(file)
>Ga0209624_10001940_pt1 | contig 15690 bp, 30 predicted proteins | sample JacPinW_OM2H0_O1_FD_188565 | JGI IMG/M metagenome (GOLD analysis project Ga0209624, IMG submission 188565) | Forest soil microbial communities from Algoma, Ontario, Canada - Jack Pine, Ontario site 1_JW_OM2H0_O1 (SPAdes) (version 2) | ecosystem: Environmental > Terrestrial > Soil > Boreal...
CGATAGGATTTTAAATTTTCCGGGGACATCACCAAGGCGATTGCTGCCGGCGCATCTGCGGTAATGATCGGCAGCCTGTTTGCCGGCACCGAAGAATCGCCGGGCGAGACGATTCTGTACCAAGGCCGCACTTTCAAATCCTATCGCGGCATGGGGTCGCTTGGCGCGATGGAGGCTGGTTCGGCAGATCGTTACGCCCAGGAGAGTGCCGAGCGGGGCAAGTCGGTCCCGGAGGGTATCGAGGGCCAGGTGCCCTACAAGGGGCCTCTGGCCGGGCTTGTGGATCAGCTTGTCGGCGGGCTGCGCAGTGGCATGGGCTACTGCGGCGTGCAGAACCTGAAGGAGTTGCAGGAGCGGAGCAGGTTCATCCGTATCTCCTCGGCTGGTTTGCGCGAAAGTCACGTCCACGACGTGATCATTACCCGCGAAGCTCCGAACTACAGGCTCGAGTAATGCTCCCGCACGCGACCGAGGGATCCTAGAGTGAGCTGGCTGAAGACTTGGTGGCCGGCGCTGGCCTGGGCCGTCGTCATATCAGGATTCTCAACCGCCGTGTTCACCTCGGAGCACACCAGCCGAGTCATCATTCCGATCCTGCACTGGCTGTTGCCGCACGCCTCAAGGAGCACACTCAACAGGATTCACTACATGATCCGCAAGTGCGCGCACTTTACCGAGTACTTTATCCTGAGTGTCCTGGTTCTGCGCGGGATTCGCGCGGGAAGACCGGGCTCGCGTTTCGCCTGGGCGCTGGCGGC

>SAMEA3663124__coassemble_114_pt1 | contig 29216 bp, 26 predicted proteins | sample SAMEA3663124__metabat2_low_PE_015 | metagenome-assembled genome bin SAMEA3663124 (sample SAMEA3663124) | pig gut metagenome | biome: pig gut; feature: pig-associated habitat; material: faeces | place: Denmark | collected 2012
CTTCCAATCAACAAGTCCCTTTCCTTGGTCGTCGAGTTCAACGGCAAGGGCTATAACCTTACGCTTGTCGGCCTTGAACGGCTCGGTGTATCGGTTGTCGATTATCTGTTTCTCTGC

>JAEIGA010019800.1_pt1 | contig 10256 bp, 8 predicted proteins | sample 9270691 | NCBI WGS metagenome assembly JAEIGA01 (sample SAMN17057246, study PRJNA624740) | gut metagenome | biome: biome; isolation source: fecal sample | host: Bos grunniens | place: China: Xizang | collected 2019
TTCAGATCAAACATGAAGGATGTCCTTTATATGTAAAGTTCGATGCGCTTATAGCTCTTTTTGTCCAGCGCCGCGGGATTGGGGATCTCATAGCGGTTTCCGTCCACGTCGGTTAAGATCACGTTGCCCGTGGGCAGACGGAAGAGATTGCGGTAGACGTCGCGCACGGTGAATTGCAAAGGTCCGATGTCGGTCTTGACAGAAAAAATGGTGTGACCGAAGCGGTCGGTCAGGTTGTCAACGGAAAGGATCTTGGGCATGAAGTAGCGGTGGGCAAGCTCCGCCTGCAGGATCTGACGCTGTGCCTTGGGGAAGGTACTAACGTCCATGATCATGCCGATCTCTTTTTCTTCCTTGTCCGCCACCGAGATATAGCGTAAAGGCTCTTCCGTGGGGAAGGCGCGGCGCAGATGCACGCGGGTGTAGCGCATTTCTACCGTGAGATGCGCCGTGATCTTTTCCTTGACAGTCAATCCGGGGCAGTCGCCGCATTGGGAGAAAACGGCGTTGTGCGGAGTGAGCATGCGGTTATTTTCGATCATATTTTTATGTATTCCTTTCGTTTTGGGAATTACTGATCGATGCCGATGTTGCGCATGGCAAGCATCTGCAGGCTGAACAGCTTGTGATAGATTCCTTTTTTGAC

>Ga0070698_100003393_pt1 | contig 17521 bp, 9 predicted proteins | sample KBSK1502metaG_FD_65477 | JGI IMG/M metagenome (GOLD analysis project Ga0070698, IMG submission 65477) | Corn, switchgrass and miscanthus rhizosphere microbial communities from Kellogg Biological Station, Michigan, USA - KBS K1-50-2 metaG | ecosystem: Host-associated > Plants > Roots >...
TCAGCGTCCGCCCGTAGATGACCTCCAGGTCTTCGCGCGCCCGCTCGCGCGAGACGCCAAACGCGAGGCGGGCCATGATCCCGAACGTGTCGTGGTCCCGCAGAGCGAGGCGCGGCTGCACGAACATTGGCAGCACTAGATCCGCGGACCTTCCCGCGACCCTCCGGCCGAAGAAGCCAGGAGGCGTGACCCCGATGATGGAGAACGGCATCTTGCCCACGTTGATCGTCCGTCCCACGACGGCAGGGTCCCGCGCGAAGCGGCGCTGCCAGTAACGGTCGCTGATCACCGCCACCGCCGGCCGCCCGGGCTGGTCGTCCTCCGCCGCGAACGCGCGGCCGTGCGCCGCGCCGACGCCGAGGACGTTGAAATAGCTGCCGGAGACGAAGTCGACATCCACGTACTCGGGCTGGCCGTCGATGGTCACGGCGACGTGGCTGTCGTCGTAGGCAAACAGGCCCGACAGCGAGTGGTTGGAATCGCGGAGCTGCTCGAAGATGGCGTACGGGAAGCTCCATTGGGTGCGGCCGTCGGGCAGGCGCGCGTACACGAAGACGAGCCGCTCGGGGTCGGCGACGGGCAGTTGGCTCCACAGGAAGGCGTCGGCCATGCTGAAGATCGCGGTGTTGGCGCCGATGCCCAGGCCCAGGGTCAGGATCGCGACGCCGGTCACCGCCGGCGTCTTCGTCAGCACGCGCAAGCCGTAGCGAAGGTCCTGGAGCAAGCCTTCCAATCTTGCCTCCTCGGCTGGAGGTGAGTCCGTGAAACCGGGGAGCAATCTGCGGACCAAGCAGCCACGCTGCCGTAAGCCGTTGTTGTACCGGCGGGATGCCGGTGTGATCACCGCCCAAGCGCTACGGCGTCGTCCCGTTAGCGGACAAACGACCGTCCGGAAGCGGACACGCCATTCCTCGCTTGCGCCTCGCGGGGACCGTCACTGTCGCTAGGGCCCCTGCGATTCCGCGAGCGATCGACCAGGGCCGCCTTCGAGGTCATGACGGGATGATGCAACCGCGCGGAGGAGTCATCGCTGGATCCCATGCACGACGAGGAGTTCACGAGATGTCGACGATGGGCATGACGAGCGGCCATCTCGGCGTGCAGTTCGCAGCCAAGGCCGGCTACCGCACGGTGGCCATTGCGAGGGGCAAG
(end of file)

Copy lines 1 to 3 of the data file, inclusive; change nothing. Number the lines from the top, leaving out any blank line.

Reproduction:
>Ga0209624_10001940_pt1 | contig 15690 bp, 30 predicted proteins | sample JacPinW_OM2H0_O1_FD_188565 | JGI IMG/M metagenome (GOLD analysis project Ga0209624, IMG submission 188565) | Forest soil microbial communities from Algoma, Ontario, Canada - Jack Pine, Ontario site 1_JW_OM2H0_O1 (SPAdes) (version 2) | ecosystem: Environmental > Terrestrial > Soil > Boreal...
CGATAGGATTTTAAATTTTCCGGGGACATCACCAAGGCGATTGCTGCCGGCGCATCTGCGGTAATGATCGGCAGCCTGTTTGCCGGCACCGAAGAATCGCCGGGCGAGACGATTCTGTACCAAGGCCGCACTTTCAAATCCTATCGCGGCATGGGGTCGCTTGGCGCGATGGAGGCTGGTTCGGCAGATCGTTACGCCCAGGAGAGTGCCGAGCGGGGCAAGTCGGTCCCGGAGGGTATCGAGGGCCAGGTGCCCTACAAGGGGCCTCTGGCCGGGCTTGTGGATCAGCTTGTCGGCGGGCTGCGCAGTGGCATGGGCTACTGCGGCGTGCAGAACCTGAAGGAGTTGCAGGAGCGGAGCAGGTTCATCCGTATCTCCTCGGCTGGTTTGCGCGAAAGTCACGTCCACGACGTGATCATTACCCGCGAAGCTCCGAACTACAGGCTCGAGTAATGCTCCCGCACGCGACCGAGGGATCCTAGAGTGAGCTGGCTGAAGACTTGGTGGCCGGCGCTGGCCTGGGCCGTCGTCATATCAGGATTCTCAACCGCCGTGTTCACCTCGGAGCACACCAGCCGAGTCATCATTCCGATCCTGCACTGGCTGTTGCCGCACGCCTCAAGGAGCACACTCAACAGGATTCACTACATGATCCGCAAGTGCGCGCACTTTACCGAGTACTTTATCCTGAGTGTCCTGGTTCTGCGCGGGATTCGCGCGGGAAGACCGGGCTCGCGTTTCGCCTGGGCGCTGGCGGC

>SAMEA3663124__coassemble_114_pt1 | contig 29216 bp, 26 predicted proteins | sample SAMEA3663124__metabat2_low_PE_015 | metagenome-assembled genome bin SAMEA3663124 (sample SAMEA3663124) | pig gut metagenome | biome: pig gut; feature: pig-associated habitat; material: faeces | place: Denmark | collected 2012